My X-Country Bike Trips

Trans-Canada 2009 Cycling Trip

The “TransCanada Backroads ’09 Ride 4 the Health Of It” was conceived in the summer of ’08 at a small pub in Hudson, Ohio over a couple of cold lagers and hearty Cheeseburgers. I wanted to use such a venture as a vehicle to accomplish three very important goals: 

1) To promote cycling as a healthy recreational activity as well as a viable form of green transportation.

2) To take on a formidable endeavor that would challenge us mentally and physically.

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3) As a way to  give something back to other people. We chose the Invisible Children organization because we wanted to be able to help make a major impact in people’s lives, to such an extent where something so small as a few hundred dollars can become a life-changing gift. The children of Uganda are a people in need of life-changing donations. 

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This trip had been something that I’ve wanted to try all my life, challenging myself on a repetitive basis, and seeing how I would handle the mental as well as the physical strain of pushing day after day after day. I was very familiar with rigors and the pain of one-day racing and one to two-week challenges such as difficult cycling and backpacking trips. But the allure of Trans Canada was well above anything I'd ever attempted. At the same time, our Trans Canada trip was not only a journey into the unknown, but it was also a  journey that had the potential to put both Ryan's and my professional careers in danger, as we both had to risk the well-being of our businesses by being on the road for over three months. This was a classic case of risk vs reward in life.  

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On the road I lived my life out of a yak and panniers for nearly three months, and then upgraded to a van for the final 18 days. I'd forgotten what if had felt like to go to bed at home, to get up and go to work, to eat regular meals, to see my friends and family on a daily basis, and to have a sense of normality to my life. Being on the road for so long was a completely new world, where I experienced new places and new faces each and every day, where I never knew what lay around the next turn, and where I pushed and worked with sweat and muscle to reach a new destination each day.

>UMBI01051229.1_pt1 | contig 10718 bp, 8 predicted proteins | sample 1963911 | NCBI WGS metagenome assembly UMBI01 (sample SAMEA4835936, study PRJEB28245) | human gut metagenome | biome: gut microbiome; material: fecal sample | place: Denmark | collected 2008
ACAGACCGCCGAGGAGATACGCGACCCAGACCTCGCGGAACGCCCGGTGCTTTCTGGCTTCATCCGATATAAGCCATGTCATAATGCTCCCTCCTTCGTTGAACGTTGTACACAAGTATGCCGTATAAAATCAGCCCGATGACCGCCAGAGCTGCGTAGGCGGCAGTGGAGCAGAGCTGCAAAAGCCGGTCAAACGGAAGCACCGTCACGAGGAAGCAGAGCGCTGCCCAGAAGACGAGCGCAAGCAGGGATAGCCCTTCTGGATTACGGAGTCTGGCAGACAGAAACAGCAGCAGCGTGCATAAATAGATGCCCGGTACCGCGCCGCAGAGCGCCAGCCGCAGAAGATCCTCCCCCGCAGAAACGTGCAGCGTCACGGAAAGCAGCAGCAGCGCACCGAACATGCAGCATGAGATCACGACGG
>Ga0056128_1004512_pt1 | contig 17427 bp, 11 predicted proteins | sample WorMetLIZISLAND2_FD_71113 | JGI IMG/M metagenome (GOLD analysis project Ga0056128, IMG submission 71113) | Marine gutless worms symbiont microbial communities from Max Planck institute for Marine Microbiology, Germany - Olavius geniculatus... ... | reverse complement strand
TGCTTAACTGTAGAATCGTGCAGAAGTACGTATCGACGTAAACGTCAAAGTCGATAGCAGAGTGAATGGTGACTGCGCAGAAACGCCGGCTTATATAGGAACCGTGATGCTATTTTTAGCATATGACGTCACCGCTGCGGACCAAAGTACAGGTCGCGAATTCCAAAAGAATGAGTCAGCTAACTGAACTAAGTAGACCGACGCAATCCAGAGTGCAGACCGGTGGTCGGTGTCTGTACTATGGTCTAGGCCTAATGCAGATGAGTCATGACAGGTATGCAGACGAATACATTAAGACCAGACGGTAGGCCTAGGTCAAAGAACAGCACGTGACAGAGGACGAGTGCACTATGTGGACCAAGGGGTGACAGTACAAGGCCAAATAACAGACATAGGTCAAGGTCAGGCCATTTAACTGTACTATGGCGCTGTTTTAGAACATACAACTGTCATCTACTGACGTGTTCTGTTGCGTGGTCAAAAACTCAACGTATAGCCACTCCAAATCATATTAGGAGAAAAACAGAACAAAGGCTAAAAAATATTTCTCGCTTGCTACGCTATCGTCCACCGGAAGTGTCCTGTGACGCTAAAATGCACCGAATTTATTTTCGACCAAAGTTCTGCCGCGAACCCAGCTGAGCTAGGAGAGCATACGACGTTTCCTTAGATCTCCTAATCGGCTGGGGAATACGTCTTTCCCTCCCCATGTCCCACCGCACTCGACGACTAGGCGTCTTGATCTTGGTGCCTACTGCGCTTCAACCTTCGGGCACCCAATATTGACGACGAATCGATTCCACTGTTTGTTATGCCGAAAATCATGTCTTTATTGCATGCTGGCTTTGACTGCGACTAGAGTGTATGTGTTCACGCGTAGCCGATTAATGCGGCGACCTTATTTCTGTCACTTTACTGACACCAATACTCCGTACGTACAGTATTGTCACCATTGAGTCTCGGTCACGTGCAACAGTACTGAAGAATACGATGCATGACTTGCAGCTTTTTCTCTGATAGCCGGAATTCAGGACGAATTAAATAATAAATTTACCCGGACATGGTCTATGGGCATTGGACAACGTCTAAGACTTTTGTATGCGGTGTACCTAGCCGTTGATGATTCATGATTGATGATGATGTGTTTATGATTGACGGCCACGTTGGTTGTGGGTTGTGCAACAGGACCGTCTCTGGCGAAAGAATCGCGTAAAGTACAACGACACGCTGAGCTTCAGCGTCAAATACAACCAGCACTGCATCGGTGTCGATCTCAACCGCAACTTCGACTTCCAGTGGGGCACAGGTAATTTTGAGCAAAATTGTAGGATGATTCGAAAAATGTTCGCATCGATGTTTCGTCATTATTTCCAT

Some days I was a master of my environment; other days I was mastered by my environment! There was an ebb and flow to good vs bad. But never did I even think of just calling it quits. This journey was my singular focus for a year with respect to my own personal challenge. Today, years later I still have a feeling of total and complete satisfaction having been able to accomplish this long trip. No second guessing. No woulda shoulda coulda. Ryan and I both faced our own challenges, and we persevered! And I believe we’re better men from the effort.                       


Finally, there was one intangible that I had not really dwelled upon before we began the trip, one final wonderful thing that had pretty much been the paint on the canvas of that journey - the amazing people who we'd had the privilege of meeting along the way. Many were people who came into and out of our lives within the span of just a day or so. These people who consumed just a blink of time in my life left me with memories and impressions that I'll carry with me forever. I cannot name all of them, but those wonderful people gave me something that no amount of money could ever buy. 


That adventure was a life-changing event. I guess I'd tasted something so inviting, so invigorating, so intoxicating that I became hooked. Today I call this obsession   "athletic adventuring". This concept of athletic adventuring is now an important component of my business.  

Here is a slide short slide show of the Trans-Canada Cycling Trip

Trans-USA 2010 Cycling Trip

In the summer of 2010 I did a cycling trip across the United States, starting in Houlton, Maine and finishing 4012 miles later in Everett, Washington. This trip was quite different than my 2009 crossing of Canada. My goals for this journey were to #1 Attempt an east to west crossing; #2 Do a solo crossing; #3 Ride considerably faster than the Canada journey. My love for the "North Country" along with my desire to find one of the longer traverses across the US led me to formulate the route you see to the left. My rather stubborn personality led me to go against all tradition and ride east to west against the westerly tradewinds - and do most all of it unassisted and solo.